China to put corn into gas tanks to clean up

By Nao Nakanishi

JILIN, China, October 21, 2003 -- CropChoice news-- Reuters, 10/17/03: Jilin province, home to China's first car factory and also its biggest corn producer, is putting corn and cars together in a project to ease the country's exploding pollution ahead of the 2008 Beijing Olympic Games.

Like many other agriculture giants such as Brazil, the United States, and India, the northeast province is using its huge farm surplus to make organic fuel that cuts pollution, and reduces dependency on petroleum imports at the same time.

Industry sources say, China, which is the world's fastest growing car and energy market, could extend the use of ethanol gasoline throughout the country by 2005 if initial exploratory steps are successful.

An Olympics shrouded in smog is not a scene China wants to show the world, but that is what it will look like, unless the traffic pollution in major cities is brought under control.

Turning grains into fuel also happens to allow the government to continue to subsidize agriculture outside its obligations under the World Trade Organization (WTO), avoiding more social unrest from farmers who are now exposed to global competition.

In Jilin, not far from the provincial capital Changchun, one of the world's largest fuel ethanol plants is currently gearing up for full operation.

From October 18, all car, truck and bus drivers in the province must blend into their gasoline 10 percent of the biofuel distilled from corn. A similar policy nationwide would make a significant dent in regular gasoline consumption, which totaled more than 37 million tons last year.

Fuel ethanol cuts greenhouse gas emissions that are held responsible for global warming. It can be produced also from wheat, sugar, rapeseed, palm oil, cassava or even recycled food oil, such as old frying oil collected from fast food restaurants.

Subsidies

Jilin Fuel plant is one of four Chinese ethanol plants under construction, including one in neighboring Heilongjiang, one in the eastern province Anhui, and another in wheat-producing Henan.

"Such projects are viable only in grain-producing areas," Liu Yi, technical department manager told Reuters at the plant in the outskirts of Jilin city, from where the hills of the province's vast corn fields roll off far away and out of sight.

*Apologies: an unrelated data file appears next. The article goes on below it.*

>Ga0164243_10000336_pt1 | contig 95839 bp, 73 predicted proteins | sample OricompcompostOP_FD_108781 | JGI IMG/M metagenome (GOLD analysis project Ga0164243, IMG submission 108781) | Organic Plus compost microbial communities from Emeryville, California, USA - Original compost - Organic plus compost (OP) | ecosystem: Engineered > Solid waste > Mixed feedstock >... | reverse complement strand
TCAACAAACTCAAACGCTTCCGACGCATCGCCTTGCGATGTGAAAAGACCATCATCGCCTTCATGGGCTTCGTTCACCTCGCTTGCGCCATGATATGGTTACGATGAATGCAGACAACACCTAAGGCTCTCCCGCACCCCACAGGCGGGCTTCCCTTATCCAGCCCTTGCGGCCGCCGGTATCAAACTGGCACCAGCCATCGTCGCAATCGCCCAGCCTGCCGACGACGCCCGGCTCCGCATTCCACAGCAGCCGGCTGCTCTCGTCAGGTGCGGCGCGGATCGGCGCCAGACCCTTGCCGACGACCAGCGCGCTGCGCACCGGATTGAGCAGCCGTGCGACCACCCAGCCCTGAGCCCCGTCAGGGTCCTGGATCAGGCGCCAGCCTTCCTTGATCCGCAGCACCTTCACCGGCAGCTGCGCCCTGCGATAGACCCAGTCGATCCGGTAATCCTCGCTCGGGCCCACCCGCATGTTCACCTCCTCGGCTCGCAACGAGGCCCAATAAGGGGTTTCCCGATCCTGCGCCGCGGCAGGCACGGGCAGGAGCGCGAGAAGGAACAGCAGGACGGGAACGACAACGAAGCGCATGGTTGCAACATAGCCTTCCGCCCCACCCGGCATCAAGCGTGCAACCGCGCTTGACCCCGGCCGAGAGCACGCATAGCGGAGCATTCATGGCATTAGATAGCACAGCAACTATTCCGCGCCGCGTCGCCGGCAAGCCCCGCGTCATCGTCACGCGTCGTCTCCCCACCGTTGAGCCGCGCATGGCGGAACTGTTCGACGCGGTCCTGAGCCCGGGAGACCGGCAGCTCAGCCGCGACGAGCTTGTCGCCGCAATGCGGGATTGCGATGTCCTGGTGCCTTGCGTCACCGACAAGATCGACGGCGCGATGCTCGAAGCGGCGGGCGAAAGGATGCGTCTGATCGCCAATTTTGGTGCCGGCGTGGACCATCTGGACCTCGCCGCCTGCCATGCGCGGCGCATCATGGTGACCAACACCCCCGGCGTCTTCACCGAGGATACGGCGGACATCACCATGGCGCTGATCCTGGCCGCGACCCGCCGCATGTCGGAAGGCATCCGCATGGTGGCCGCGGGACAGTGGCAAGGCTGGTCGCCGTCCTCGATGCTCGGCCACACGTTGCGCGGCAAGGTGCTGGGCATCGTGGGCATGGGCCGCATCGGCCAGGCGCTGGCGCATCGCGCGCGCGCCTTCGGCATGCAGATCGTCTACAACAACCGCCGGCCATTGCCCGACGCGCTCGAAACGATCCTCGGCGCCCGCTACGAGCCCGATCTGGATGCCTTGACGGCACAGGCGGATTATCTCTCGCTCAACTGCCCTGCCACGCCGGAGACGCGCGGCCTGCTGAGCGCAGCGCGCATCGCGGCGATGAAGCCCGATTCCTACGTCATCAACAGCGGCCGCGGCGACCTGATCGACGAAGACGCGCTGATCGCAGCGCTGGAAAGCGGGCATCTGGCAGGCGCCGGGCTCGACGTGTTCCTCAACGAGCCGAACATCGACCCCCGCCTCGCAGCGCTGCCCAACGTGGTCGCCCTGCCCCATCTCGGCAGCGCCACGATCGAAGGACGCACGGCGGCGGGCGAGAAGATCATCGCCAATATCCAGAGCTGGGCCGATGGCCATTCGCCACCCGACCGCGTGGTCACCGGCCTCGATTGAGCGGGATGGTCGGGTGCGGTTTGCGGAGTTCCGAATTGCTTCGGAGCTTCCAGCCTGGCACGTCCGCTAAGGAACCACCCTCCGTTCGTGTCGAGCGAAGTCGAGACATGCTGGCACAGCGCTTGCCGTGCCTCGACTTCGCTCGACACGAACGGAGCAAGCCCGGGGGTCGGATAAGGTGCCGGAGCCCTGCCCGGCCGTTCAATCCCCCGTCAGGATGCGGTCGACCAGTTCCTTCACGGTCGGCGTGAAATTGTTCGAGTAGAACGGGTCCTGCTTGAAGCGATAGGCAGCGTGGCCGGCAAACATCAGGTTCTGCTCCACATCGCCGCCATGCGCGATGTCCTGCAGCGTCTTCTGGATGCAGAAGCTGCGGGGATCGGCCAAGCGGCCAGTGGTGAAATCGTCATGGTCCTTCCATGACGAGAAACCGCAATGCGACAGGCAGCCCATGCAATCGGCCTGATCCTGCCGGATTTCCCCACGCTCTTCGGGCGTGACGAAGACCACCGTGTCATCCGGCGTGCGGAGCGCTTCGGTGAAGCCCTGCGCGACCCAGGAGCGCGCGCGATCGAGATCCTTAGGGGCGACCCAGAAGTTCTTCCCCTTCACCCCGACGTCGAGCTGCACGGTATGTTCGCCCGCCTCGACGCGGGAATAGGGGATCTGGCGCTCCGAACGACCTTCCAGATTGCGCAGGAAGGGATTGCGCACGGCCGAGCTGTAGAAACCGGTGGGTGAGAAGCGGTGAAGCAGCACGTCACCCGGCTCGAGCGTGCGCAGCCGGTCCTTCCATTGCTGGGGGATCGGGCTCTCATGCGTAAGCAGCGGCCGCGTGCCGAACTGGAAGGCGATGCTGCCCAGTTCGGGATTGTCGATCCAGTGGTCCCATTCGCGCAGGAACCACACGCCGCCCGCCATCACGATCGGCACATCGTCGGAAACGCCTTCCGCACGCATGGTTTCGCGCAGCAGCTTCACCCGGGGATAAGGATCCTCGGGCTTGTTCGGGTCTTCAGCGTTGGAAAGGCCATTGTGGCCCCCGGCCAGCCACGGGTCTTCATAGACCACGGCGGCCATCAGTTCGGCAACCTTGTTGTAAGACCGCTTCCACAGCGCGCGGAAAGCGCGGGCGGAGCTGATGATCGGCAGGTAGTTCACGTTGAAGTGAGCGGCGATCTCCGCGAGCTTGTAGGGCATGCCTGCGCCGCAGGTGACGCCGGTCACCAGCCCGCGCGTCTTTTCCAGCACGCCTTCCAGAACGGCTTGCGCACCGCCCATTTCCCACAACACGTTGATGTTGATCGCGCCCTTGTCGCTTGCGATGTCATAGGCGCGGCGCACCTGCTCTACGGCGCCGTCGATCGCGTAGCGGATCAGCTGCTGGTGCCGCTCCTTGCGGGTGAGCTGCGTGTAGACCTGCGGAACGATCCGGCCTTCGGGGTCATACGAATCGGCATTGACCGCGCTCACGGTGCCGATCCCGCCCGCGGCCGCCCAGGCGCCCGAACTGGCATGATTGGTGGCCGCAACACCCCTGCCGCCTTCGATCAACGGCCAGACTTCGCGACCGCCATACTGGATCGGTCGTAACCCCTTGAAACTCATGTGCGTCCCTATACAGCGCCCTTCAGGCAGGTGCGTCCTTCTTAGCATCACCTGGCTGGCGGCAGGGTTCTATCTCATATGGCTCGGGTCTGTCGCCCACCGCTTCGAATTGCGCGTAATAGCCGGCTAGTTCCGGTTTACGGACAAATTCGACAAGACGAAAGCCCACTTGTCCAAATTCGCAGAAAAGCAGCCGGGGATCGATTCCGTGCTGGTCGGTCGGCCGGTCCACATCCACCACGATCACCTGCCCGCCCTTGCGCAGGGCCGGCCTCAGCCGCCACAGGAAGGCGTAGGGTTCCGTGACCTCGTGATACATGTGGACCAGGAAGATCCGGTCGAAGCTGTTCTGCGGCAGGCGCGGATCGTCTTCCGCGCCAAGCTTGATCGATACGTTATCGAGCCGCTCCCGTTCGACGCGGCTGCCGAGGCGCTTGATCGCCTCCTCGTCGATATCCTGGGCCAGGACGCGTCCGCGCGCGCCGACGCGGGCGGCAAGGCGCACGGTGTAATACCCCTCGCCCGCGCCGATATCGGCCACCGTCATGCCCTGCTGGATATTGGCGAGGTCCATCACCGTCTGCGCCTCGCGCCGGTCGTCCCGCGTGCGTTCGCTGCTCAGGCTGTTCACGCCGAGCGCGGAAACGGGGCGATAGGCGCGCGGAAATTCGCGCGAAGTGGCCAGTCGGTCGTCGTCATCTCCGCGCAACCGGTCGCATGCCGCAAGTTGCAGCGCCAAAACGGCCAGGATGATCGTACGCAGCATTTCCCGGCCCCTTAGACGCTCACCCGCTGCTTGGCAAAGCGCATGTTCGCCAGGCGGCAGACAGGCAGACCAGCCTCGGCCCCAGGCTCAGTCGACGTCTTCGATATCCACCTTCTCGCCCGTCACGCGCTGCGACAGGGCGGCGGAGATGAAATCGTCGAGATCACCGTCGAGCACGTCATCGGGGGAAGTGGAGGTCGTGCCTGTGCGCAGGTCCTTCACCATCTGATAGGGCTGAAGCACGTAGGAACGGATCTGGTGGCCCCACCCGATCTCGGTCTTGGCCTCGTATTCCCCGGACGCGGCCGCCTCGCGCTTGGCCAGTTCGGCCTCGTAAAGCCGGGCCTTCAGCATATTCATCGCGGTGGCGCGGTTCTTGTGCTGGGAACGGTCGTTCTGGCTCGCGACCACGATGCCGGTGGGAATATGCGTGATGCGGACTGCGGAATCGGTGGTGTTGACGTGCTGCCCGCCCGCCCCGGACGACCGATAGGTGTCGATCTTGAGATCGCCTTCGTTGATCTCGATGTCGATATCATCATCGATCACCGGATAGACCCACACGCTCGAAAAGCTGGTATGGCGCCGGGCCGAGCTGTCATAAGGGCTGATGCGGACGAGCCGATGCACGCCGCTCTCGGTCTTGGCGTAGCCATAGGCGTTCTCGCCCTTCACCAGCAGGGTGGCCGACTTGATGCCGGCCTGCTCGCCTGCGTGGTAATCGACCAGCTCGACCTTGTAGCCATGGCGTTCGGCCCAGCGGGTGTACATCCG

Jilin, which is three times the size of Austria, accounts for more than 10 percent of China's annual corn output of about 120 million tons, the second biggest after the United States. It takes about three tons of corn to produce one ton of ethanol.

Jilin Fuel will purchase corn from farmers and store it in silos at the sprawling complex. The air here is filled with a sweet smell, similar to a brewery, as it conducts test runs.

The plant cost 1.94 billion yuan (about $235 million) and is equipped with its own power generators as well as water treatment facilities, still a rarity for China.

Along with Beijing, the local government has provided favorable taxes and low-interest loans to the company. It has also promised subsidies to make up for the difference between gasoline and ethanol prices.

Liu calculated ethanol to cost about 4,000 yuan ($484) per ton, compared with gasoline at 2,700 yuan ($327) a ton.

With car sales doubling this year to over two million, the International Energy Agency forecast that China would overtake Japan next year as the second largest oil consumer after the United States.

Jilin Fuel Ethanol, a joint venture between the China National Petroleum Corp (CNPC), China Resources Enterprises Ltd and Jilin Grain Group (JGG), is to convert 900,000 tons of corn into 300,000 tons of fuel ethanol each year. It plans to double its capacity to 600,000 tons after that.

Ethanol equals happy farmers

China has recently been trying to pull back from grain export markets because it cannot continue to pay out the export subsidies it used to under WTO trade rules.

"To help the fuel ethanol company is to help improve farmers income, restructure the old agriculture system and help maintain social stability," Hong Hu, governor of Jilin province, said. "It's a top government agenda item."

Over the past decade, China accumulated massive grains stocks as results of its policy of food security but these are now costing a fortune in storage fees, and are depressing prices of new crop, which hurts farmers.

Jilin alone is estimated to have over 20 million tons of corn in stock.

"Maybe they are willing to say 'Okay this is in the name of fuel security and environmental protection ... we'll do this'," said one source in Beijing, who declined to be named. "And if the prices of grains go too high, that's good for the farmers."